With wars and depressions, central banks intermittently went off the gold standard. But in 1971, faced with a host of financial crises, Richard Nixon permanently took the U.S. off gold and the dollar became a fiat currency; that is, one defined by what the government said it was worth. Untethered to gold, the dollar broke free of many limitations and started its float against other currencies.

This act by Mr. Nixon and the Treasury Department was the intellectual godfather of Bitcoin. For fiat currency is abstract. It can be created, printed and distributed at will. It is only the credibility of the issuing central bank as perceived by the world financial system (among other factors) that allows it to hold value. Thus, the central bank of Zimbabwe, low in credibility, experienced inflation of 231 million per cent in 2008 before it transferred over to a multi-currency system a year later. Here in the U.S., the inflation rate is far lower but not insignificant. Compare, for example, real estate prices 25 years ago with the purchasing power of a dollar today.

This would seem to be the nature of the game—people bound to the currency governments produce and control. But the human spirit hates monopolies. There is something ingrained in us that dislikes not being able to take our business elsewhere. Bitcoin is that elsewhere. If the Treasury is not going to back its paper with gold, why not have a new currency? Paper, ink and colorful drawings are the trademarks of centuries prior, so why not get up to speed and have computers create, issue and transact an alternative?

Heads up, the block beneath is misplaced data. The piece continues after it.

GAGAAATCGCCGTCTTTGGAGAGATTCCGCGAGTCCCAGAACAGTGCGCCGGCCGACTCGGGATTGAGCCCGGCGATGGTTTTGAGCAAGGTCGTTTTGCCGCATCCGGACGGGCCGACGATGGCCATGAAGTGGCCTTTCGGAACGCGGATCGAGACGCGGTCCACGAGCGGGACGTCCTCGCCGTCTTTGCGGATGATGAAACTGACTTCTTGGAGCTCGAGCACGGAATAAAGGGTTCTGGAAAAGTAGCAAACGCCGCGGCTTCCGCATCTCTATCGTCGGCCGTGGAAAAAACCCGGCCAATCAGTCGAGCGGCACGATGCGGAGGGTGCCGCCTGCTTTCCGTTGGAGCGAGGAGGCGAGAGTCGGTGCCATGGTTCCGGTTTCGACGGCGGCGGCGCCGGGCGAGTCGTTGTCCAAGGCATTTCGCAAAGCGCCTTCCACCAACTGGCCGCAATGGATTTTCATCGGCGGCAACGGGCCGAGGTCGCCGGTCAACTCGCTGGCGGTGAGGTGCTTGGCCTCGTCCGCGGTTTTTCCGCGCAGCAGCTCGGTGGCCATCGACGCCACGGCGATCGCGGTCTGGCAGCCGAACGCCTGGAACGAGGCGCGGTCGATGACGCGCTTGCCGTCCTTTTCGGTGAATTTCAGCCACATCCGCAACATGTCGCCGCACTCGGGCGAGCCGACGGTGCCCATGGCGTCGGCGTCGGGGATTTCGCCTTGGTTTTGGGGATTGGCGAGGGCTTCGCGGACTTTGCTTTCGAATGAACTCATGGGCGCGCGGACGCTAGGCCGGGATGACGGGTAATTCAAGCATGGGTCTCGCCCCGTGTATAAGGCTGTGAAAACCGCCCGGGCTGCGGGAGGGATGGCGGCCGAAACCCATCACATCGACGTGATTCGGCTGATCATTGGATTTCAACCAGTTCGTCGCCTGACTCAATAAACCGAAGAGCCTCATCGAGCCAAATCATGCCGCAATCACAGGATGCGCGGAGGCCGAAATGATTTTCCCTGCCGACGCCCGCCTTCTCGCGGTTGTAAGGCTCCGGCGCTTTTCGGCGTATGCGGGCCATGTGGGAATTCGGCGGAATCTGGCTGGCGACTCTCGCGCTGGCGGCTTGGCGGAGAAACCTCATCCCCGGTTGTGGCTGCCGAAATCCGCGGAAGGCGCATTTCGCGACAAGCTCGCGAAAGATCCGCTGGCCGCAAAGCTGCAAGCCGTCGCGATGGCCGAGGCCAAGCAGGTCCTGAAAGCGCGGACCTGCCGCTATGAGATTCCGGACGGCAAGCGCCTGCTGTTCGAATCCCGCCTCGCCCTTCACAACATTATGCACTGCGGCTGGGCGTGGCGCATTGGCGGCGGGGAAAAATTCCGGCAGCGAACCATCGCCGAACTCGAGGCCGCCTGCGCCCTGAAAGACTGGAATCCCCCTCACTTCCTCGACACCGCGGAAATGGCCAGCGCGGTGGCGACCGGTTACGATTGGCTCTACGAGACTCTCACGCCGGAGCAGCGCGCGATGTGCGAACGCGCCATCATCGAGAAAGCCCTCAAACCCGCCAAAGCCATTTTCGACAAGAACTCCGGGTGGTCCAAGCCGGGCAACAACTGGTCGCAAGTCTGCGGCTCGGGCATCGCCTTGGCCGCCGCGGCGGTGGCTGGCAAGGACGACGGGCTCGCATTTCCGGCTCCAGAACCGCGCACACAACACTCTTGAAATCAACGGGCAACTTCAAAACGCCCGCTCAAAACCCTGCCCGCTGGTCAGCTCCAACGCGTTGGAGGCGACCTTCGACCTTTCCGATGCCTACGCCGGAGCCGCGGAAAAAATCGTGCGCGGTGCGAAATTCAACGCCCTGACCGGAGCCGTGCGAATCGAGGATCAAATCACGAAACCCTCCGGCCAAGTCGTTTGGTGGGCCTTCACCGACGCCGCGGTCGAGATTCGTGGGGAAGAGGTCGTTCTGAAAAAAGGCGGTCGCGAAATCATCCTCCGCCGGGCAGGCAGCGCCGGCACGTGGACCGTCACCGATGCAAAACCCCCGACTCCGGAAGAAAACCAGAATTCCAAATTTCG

There is a pioneering spirit to all this too. Technology loves to break down existing institutions and relationships. Just ask (and this is a very short list) a travel agent, real estate broker, loan officer, storeowner, taxi company or hotel.

Why not take a technological swipe at the biggest piñata of all, a nation’s currency? In fact, while you’re at it, why not ignore the concept of a nation and create a supranational currency, one that is instantly recognized and convertible to anyone anywhere on the planet with a computer?


Official data may not exist, but there is likely a tight correlation between the world’s central banks’ issuance of pure fiat money and the use of Bitcoin. Since the global economic crisis began in 2008, trillions in newly issued fiat money has been created by the world’s central banks via various quantitative easing mechanisms. However, in many ways that money appears to be more of an abstraction than a hard asset.